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HP G62-400 review: HP G62-400

HP's G62-400 isn't a stunning laptop — it's just a fairly priced budget model for those who want a basic laptop.

Alex Kidman
Alex Kidman is a freelance word writing machine masquerading as a person, a disguise he's managed for over fifteen years now, including a three year stint at ZDNet/CNET Australia. He likes cats, retro gaming and terrible puns.
Alex Kidman
3 min read


According to the exterior packaging for the G62-400 (and, indeed any HP consumer laptop of recent years), "the computer is personal again". You wouldn't exactly know that from the name of this particular laptop, as G62-400 doesn't exactly roll off the tongue all that easily. Equally, you wouldn't know it from the notebook's design, which is, above and beyond all other factors, one thing — plain.


HP G62-400

The Good

Inexpensive. Plain design may appeal to some.

The Bad

Flat trackpad is easy to slip off.

The Bottom Line

HP's G62-400 isn't a stunning laptop — it's just a fairly priced budget model for those who want a basic laptop.

Very plain. The words mundane, ordinary, plebeian and nondescript even come to mind. If it wasn't a misrepresentation of the colour scheme, we'd throw beige in there as well. Whether that's a particular problem is naturally enough a matter of personal preference. If you don't want a flashy or showy laptop, this could indeed be perfect. Finished in black with a very discrete pattern inlaid, the only real design note is that the trackpad has no surface difference from the inlay around it, making it sometimes a little too easy to slip off if you're not paying attention.


The thing with the G62-400 is that it's not a high-priced system; this is definitely a budget system with budget sensibilities. That includes the specifics of the technology under the G62-400's black casing, which run to an Intel Core i3 M370 2.4GHz processor, 2GB of RAM, Intel HD Graphics, a 500GB hard drive, DVD+-RW optical drive, three USB 2.0 ports and 10/100 Ethernet. HDMI output is supported, as is 802.11n Wi-Fi. The 15.6-inch display screen has a top resolution of 1366x768. On the software side, Windows 7 Home Premium is pre-installed, as is Cyberlink DVD Suite, Cyberlink PowerDVD, Adobe Reader, Windows Live applications and Microsoft Office 2010, but before you get too excited, it's only the Starter edition.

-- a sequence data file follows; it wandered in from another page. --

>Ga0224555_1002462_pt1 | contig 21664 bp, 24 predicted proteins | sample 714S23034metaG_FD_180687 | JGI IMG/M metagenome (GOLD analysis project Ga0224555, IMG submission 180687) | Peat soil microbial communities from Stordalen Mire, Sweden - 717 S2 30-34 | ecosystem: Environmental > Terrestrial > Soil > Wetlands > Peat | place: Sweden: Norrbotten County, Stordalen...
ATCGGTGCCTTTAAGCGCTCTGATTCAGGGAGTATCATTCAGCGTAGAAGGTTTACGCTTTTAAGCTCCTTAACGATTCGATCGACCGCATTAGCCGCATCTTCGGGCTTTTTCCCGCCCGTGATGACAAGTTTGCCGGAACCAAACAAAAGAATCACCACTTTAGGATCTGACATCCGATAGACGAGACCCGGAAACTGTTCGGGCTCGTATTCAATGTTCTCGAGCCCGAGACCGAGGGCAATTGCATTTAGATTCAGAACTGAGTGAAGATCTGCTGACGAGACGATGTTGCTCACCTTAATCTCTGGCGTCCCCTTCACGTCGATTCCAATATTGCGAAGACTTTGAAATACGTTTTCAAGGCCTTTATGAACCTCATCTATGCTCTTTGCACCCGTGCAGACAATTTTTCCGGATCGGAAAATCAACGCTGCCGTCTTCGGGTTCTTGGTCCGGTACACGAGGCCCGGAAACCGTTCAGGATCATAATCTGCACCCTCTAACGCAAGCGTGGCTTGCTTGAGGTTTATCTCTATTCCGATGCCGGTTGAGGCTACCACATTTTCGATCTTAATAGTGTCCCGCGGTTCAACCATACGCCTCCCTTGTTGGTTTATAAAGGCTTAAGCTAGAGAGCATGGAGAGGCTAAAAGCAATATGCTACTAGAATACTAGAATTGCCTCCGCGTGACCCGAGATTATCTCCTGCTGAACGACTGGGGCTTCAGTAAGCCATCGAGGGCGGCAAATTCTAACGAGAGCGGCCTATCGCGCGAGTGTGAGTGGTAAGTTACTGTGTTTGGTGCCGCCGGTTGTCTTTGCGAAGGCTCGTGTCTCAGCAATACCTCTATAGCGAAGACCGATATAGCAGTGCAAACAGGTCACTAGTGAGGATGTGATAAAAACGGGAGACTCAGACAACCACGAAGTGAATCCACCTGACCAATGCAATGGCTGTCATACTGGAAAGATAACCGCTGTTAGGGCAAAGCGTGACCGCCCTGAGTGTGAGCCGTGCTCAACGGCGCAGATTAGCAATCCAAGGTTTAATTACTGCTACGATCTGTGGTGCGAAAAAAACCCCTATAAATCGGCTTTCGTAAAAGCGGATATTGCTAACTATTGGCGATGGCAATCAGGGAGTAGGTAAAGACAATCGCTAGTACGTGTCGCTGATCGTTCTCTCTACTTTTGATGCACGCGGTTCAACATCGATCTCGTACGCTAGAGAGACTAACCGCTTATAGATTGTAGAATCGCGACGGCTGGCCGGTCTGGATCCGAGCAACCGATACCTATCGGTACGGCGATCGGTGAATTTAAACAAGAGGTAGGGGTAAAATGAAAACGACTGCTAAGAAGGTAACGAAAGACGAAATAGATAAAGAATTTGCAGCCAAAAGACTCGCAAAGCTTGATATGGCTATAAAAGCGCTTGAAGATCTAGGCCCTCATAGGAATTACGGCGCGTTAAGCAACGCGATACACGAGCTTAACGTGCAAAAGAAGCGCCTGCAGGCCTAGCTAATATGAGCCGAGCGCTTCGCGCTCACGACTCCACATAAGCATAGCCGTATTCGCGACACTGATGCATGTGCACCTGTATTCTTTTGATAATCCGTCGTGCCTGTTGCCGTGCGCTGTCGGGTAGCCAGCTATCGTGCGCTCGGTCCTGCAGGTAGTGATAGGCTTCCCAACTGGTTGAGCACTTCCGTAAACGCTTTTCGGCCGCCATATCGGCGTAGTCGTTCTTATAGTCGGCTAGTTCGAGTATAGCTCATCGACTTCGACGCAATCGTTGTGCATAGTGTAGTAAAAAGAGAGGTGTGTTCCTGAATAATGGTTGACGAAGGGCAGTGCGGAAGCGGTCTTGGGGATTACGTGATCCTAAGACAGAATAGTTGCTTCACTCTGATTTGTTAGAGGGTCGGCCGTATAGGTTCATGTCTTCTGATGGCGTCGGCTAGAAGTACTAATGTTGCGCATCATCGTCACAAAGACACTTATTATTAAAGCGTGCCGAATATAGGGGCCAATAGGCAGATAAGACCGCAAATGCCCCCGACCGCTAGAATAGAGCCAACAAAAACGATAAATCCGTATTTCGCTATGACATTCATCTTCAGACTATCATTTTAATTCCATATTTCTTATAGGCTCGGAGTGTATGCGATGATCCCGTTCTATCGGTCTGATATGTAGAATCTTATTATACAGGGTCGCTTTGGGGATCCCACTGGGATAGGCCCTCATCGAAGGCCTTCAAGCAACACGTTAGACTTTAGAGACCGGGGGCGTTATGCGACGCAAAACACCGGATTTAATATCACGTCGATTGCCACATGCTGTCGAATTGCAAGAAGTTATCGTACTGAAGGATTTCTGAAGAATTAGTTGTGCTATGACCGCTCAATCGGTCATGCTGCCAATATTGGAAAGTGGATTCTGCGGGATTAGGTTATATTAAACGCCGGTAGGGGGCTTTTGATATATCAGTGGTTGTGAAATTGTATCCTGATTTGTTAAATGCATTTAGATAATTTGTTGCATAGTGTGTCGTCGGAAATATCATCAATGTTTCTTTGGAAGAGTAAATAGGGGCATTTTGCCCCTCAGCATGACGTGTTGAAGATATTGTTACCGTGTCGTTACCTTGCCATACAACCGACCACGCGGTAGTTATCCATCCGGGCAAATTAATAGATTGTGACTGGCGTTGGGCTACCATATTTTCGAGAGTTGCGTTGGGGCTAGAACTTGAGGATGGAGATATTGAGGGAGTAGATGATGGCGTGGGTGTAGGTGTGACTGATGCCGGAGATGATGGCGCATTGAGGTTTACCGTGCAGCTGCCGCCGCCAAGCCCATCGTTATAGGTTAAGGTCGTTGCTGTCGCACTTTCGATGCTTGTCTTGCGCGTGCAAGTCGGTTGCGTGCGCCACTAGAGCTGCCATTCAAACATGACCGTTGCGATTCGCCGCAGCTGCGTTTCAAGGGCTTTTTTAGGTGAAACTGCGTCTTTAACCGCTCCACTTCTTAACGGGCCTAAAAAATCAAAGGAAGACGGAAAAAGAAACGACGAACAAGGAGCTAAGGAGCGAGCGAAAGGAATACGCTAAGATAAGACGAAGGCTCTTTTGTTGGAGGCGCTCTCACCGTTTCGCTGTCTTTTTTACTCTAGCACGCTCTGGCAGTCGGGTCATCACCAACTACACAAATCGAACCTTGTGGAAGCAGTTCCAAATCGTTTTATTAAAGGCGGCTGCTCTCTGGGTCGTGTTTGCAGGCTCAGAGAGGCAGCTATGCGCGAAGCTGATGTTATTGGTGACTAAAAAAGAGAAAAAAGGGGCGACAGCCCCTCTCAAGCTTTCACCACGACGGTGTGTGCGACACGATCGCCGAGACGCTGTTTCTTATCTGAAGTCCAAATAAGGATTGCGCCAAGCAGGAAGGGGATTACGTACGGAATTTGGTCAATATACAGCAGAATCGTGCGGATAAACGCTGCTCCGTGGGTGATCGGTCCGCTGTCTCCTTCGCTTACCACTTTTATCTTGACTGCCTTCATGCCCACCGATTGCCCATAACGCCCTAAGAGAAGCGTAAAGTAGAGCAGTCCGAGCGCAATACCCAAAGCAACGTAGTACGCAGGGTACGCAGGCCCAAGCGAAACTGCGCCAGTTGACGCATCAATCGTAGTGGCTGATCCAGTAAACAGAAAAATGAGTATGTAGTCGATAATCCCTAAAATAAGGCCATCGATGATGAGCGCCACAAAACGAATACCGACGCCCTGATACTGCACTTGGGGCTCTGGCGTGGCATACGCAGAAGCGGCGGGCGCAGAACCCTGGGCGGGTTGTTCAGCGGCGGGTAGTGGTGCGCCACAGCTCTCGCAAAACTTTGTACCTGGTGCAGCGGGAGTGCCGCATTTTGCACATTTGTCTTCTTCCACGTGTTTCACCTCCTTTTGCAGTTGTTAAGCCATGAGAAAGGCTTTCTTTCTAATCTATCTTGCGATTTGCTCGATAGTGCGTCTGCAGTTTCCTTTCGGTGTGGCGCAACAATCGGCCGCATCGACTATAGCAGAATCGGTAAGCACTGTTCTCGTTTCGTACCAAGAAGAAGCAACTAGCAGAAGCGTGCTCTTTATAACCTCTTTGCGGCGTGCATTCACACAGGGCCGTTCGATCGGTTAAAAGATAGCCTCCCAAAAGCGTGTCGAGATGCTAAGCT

Using Intel's HD Graphics is an easy way to receive a low graphics benchmark score. Somehow, we feel the G62-400's target market won't care much that it scored 1441 in 3DMark06, although that's absolutely par for the course. The G62-400's PCMark05 score was something of a surprise, however, clocking in at a quite respectable 5421. It's still not a killer productivity machine, but it's certainly a solid one given the asking price.

Large screened machines are usually heavy and have generally awful battery life. At 2.5kg the G62-400 certainly isn't light, and its battery scores weren't all that surprising. Our standard battery test involves disabling all power-saving measures, turning screen brightness to full and then exhausting the battery with a looped XviD file. The G62-400's battery managed a highly ordinary two hours and 21 minutes, which again is in line for a system designed mostly for desktop work at this price point.


You may have gathered from the tone of this review that we're not that excited about the G62-400. You'd be right, but then there's not too much to get excited about, and that's rather the point of workhorse machines such as this. It's entirely fairly priced for what's on offer (and we've seen it somewhat cheaper at some retailers already), but it's not a system designed to really catch the attention of anyone. HP has its "hero" products out there with flashy designs and powerhouse processors, and then there's the G62-400. It's not even quite the little engine that could, but it certainly tries hard enough for the asking price.